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Hot Pick: Sound Global, Still As Hot?
Hot Picks, Tradeable | 26 March 2013
By: Simeon Ang
Articles (125) Profile

As our government and civil service officials are oft to ask, “do we take things for granted?”. In a way, I suppose we do, some more so than others. But perhaps, one of the main things we take for granted is the sewage and water treatment facilities we have here in Singapore. This however, cannot be said for all our Asian counterparts living in the second largest economy in the world, China.

China – Investing To Preserve Its Water Environment
With the advancement of industralisation in China, sewage discharge also witnessed a rising trend. To combat this, China made environmental protection among the largest investments in its 12th Five-Year Plan (2011-2015). Prior to this, investments in the wastewater treatment sector had already tripled to a total of about US$54 billion (World Bank estimates). According to the Global Water Intelligence, China intends to spend Rmb380 billion (US$61.2 billion) on urban wastewater treatment facilities from 2011-2015.

This huge investment, according to market watchers, will be used to support the water industry in meeting various standards set out in the 12th Five-Year Plan by developing more treatment infrastructure and acquiring assets and technology.

Sound Global, A Chinese Water Treatment Proxy
Enter, Sound Global. A manufacturer and operator of wastewater treatment and water recycling plants. The company was founded by Wen Yibo, a former Tsinghua University (one of the top two universities in China) professor. Wen currently owns about 54 percent of Sound Global and sits at the chair of the board of directors.

Sound Global was previously a market darling of sorts as investors flocked to ride on the investments made by the Chinese government on wastewater treatment. Recently however, things seem to have gone awry.

Picture of Sound Global’s waste water treatment facility in China. Source: Sound Global Annual Report 2011

Disappointing Quarter And Management Change
Sound Global announced on 28 February 2013 that its Chief Financial Officer (CFO), Gerald Yu had left the company. This is the second CFO in as many years to have left the company and does not bode well for the company’s internal structure as well as investor relations efforts. In fact, analysts from JP Morgan view this development as a negative impact on the company’s fundamentals.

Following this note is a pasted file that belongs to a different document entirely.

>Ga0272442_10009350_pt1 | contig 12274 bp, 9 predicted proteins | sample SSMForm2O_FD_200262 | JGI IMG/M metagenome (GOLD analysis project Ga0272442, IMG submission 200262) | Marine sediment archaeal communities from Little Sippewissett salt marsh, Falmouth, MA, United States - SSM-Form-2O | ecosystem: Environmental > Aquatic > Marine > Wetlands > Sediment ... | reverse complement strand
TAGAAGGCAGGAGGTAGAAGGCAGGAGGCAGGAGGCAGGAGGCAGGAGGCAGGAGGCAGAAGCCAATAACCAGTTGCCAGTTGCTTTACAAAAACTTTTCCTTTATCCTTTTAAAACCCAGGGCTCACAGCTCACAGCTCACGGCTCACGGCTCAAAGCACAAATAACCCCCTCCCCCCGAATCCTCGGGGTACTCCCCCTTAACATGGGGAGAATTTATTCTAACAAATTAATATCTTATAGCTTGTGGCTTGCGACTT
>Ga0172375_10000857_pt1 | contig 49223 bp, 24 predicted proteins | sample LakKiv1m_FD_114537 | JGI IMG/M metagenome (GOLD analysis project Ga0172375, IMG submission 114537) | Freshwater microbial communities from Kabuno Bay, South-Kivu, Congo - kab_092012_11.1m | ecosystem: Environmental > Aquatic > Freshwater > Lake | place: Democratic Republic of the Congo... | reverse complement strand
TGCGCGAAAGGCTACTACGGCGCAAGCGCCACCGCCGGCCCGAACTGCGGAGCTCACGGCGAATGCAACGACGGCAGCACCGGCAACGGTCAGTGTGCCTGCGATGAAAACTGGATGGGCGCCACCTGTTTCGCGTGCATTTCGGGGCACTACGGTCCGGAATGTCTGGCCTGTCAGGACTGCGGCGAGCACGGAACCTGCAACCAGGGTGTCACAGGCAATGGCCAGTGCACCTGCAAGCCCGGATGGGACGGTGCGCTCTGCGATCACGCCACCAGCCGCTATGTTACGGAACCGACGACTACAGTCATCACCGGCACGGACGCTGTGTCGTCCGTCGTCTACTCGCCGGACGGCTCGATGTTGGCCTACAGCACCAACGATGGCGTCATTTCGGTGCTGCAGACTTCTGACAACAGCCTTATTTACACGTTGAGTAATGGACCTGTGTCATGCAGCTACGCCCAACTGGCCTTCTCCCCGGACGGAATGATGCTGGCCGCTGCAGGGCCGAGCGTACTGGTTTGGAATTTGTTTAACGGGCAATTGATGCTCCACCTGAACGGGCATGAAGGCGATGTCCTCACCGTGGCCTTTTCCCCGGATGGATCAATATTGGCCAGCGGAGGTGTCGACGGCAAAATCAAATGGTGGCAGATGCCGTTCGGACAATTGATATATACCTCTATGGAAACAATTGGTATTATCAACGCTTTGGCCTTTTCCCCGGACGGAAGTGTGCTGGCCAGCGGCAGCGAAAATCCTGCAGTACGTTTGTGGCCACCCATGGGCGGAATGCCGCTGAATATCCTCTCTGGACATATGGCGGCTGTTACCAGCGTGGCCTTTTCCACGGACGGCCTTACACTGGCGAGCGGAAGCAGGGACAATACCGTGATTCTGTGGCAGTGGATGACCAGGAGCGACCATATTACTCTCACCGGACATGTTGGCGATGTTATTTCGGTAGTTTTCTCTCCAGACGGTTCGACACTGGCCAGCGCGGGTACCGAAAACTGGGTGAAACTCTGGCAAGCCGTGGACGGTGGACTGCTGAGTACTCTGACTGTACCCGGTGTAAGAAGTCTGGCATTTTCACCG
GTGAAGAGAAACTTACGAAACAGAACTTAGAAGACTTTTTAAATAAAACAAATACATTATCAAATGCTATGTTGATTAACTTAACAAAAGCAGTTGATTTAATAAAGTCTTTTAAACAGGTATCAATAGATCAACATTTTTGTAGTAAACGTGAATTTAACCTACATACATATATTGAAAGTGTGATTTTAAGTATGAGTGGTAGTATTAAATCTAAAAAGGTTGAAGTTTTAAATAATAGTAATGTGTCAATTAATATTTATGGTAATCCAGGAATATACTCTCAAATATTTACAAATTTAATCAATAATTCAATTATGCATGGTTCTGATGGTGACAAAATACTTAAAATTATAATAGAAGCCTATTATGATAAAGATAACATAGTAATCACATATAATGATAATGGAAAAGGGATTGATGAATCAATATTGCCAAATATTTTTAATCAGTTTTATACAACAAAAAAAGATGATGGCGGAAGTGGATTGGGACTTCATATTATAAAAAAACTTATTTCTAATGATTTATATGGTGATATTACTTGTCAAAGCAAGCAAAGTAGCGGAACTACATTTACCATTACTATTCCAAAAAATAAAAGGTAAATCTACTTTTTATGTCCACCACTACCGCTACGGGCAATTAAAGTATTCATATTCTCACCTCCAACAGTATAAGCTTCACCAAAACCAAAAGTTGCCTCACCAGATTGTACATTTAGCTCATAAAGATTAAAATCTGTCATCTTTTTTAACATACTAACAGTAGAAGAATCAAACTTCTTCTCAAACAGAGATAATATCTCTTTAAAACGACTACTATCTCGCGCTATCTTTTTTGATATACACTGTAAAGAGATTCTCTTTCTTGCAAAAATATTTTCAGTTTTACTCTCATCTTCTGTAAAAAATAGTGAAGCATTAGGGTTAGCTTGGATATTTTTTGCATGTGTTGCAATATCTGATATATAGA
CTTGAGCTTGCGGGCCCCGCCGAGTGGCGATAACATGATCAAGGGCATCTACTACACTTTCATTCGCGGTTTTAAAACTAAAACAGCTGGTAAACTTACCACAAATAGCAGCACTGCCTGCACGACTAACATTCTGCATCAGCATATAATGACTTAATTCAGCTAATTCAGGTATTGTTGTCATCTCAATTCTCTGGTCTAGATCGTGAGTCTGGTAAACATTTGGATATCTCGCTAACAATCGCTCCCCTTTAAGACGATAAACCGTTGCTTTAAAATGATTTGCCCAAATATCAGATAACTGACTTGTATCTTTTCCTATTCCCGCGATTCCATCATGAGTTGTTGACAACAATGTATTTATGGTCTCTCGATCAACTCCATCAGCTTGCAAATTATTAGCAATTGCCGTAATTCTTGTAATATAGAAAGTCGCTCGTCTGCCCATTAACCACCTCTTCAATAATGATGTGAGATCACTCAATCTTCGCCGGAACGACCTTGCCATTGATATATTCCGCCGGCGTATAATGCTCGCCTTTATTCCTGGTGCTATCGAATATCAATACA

In terms of earnings, Sound Global has had to also deal with a dismal 4Q12 report card due mainly to higher borrowing costs. The costs were incurred due to heavy investments it doled out for its “Built, Operate and Transfer” (BOT) projects. Overall, net profit for the quarter slid 22.9 percent from Rmb106.9 million to Rmb82.4 million in 4Q12. However, revenue did manage to eke out growth of 14.7 percent during the quarter due mainly to higher recurring Operation and Maintenance income from its BOT projects.

Earnings Visibility With Record Order Book
Despite the disappointing quarter, market analysts at DBS Vickers still believe there is much steam left in Sound Global. They point to the record high order book that Sound Global has managed to accumulate since 2012. That figure, now swollen at Rmb3.5 billion, boasts of key projects including wastewater treatment plants in the rural areas of China as well as about Rmb2 billion worth of BOT projects.

These same analysts predict that with about 60 to 70 percent of these projects completed in 2013, Sound Global’s turnkey engineering, procurement and construction segment could grow 12 percent to Rmb2.7 billion from its current Rmb2.4 billion in FY12.

Management Shake-Up A Wild Card
As with most companies, a management team is an important determining factor for investors when choosing which company to invest in. If the management were to change as often as they do at Chelsea Football Club (no offence to the Blues), investors might shy away from the counter. This is evident when news broke out of Gerald Yu’s departure from Sound Global.

However, in a baptism of fire, true diamonds are found. This could well be applicable for Sound Global as it appointed Zhang Jingzhi as the Chief Executive Officer. Zhang is reported as having extensive experience in the water industry of China. He had previously served as executive general manager of Sound Environmental Resources, the shares of which are listed on the Shenzhen Stock Exchange.

Challenges Ahead
The road ahead for Sound Global could be challenging with key downside risks being mushrooming interest costs from its previous fund raising activities. In particular, JP Morgan points to the conversion of outstanding convertible bonds which could potentially result in a dilution of about “13 percent” to Sound Global’s earnings per share.

Also, lower-than expected utilisation rates of Sound Global’s BOT projects could also hamper growth in its Operation and Maintenance segment. This is because revenue for that segment is calculated based on the volume of wastewater actually treated.

Despite these challenges, the stock is currently trading at around 8.4x* price-to-earnings (PE) ratio (lower means more bang for your buck), at more than 40 percent discount to its peers’ average of 15x PE. Based on this, Sound Global appears to be the cheapest Chinese water proxy in the region. Does this appear to be a cheap deal? Certainly some food-for-thought for bargain hunters!

*Based on 25 March 2013’s closing price of $0.545

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Simeon, an LSE graduate, is currently the editor of Aspire. He specialises on topics surrounding trading psychology, politics and macroeconomics.

Please click here for more information about this author.

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